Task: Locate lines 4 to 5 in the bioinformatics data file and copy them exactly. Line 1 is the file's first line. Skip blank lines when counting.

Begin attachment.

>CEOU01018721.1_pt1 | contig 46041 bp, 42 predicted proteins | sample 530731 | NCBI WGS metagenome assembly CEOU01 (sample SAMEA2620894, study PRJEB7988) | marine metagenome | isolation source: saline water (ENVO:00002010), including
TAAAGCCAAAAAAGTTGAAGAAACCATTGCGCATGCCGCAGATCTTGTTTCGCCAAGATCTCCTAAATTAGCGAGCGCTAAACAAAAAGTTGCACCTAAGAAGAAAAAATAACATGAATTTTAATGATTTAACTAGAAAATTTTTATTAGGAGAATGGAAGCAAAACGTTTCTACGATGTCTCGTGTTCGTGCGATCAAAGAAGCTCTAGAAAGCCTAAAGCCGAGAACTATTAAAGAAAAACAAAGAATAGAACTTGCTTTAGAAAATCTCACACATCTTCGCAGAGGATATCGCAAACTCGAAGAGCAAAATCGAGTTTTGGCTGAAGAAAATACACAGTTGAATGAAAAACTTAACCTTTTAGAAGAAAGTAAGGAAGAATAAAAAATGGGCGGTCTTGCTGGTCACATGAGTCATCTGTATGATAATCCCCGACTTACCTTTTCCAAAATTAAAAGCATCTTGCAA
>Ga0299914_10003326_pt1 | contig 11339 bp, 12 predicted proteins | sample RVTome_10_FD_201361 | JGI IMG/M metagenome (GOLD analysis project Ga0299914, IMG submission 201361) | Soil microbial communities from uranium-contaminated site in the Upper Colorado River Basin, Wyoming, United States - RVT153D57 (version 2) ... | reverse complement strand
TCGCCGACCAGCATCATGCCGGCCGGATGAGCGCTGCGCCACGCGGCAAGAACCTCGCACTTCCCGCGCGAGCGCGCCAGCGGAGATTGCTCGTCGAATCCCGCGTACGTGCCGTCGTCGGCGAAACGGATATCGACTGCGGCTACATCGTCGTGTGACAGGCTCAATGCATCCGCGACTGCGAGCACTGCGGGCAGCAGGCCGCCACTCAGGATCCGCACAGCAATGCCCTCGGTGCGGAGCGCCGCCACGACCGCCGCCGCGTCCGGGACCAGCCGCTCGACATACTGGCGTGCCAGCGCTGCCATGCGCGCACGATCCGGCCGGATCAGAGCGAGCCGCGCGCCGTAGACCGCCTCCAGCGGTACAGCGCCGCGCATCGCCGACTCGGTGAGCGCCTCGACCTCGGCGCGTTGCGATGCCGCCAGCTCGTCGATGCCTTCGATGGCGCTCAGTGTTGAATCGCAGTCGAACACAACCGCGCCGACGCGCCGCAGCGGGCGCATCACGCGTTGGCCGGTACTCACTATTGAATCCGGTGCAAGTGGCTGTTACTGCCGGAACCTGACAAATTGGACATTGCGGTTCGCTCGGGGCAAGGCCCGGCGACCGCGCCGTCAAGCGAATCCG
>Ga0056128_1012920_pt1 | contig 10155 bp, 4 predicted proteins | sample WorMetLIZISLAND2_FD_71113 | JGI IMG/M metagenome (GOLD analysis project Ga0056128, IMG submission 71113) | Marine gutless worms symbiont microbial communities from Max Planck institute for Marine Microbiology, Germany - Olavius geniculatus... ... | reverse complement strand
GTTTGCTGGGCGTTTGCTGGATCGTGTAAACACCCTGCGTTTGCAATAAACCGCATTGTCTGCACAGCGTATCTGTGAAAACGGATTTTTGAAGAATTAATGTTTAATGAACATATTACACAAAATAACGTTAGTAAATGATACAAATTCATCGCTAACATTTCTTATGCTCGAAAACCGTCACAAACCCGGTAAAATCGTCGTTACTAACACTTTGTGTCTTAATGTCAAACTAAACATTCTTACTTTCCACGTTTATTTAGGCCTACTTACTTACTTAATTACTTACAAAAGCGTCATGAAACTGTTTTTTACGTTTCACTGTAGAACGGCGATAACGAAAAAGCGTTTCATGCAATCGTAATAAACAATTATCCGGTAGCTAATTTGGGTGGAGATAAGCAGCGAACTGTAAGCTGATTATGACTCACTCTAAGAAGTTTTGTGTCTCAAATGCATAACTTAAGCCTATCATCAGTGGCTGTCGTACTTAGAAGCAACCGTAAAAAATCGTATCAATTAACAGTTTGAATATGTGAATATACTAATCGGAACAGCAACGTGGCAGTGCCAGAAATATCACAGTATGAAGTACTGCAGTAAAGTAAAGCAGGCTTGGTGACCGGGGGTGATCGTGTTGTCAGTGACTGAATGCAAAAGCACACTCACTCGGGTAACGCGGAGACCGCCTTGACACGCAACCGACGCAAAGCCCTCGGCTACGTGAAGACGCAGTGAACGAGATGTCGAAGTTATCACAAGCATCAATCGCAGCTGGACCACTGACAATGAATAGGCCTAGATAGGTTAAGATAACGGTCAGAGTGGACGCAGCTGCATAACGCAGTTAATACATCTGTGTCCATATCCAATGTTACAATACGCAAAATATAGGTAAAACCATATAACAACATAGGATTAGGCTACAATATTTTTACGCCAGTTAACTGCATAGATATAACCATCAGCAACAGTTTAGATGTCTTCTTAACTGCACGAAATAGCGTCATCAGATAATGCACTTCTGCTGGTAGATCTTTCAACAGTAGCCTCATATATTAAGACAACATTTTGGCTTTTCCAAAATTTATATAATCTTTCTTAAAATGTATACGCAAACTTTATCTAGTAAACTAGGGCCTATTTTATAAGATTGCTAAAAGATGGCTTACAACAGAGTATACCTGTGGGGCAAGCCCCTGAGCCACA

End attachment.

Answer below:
TCGCCGACCAGCATCATGCCGGCCGGATGAGCGCTGCGCCACGCGGCAAGAACCTCGCACTTCCCGCGCGAGCGCGCCAGCGGAGATTGCTCGTCGAATCCCGCGTACGTGCCGTCGTCGGCGAAACGGATATCGACTGCGGCTACATCGTCGTGTGACAGGCTCAATGCATCCGCGACTGCGAGCACTGCGGGCAGCAGGCCGCCACTCAGGATCCGCACAGCAATGCCCTCGGTGCGGAGCGCCGCCACGACCGCCGCCGCGTCCGGGACCAGCCGCTCGACATACTGGCGTGCCAGCGCTGCCATGCGCGCACGATCCGGCCGGATCAGAGCGAGCCGCGCGCCGTAGACCGCCTCCAGCGGTACAGCGCCGCGCATCGCCGACTCGGTGAGCGCCTCGACCTCGGCGCGTTGCGATGCCGCCAGCTCGTCGATGCCTTCGATGGCGCTCAGTGTTGAATCGCAGTCGAACACAACCGCGCCGACGCGCCGCAGCGGGCGCATCACGCGTTGGCCGGTACTCACTATTGAATCCGGTGCAAGTGGCTGTTACTGCCGGAACCTGACAAATTGGACATTGCGGTTCGCTCGGGGCAAGGCCCGGCGACCGCGCCGTCAAGCGAATCCG
>Ga0056128_1012920_pt1 | contig 10155 bp, 4 predicted proteins | sample WorMetLIZISLAND2_FD_71113 | JGI IMG/M metagenome (GOLD analysis project Ga0056128, IMG submission 71113) | Marine gutless worms symbiont microbial communities from Max Planck institute for Marine Microbiology, Germany - Olavius geniculatus... ... | reverse complement strand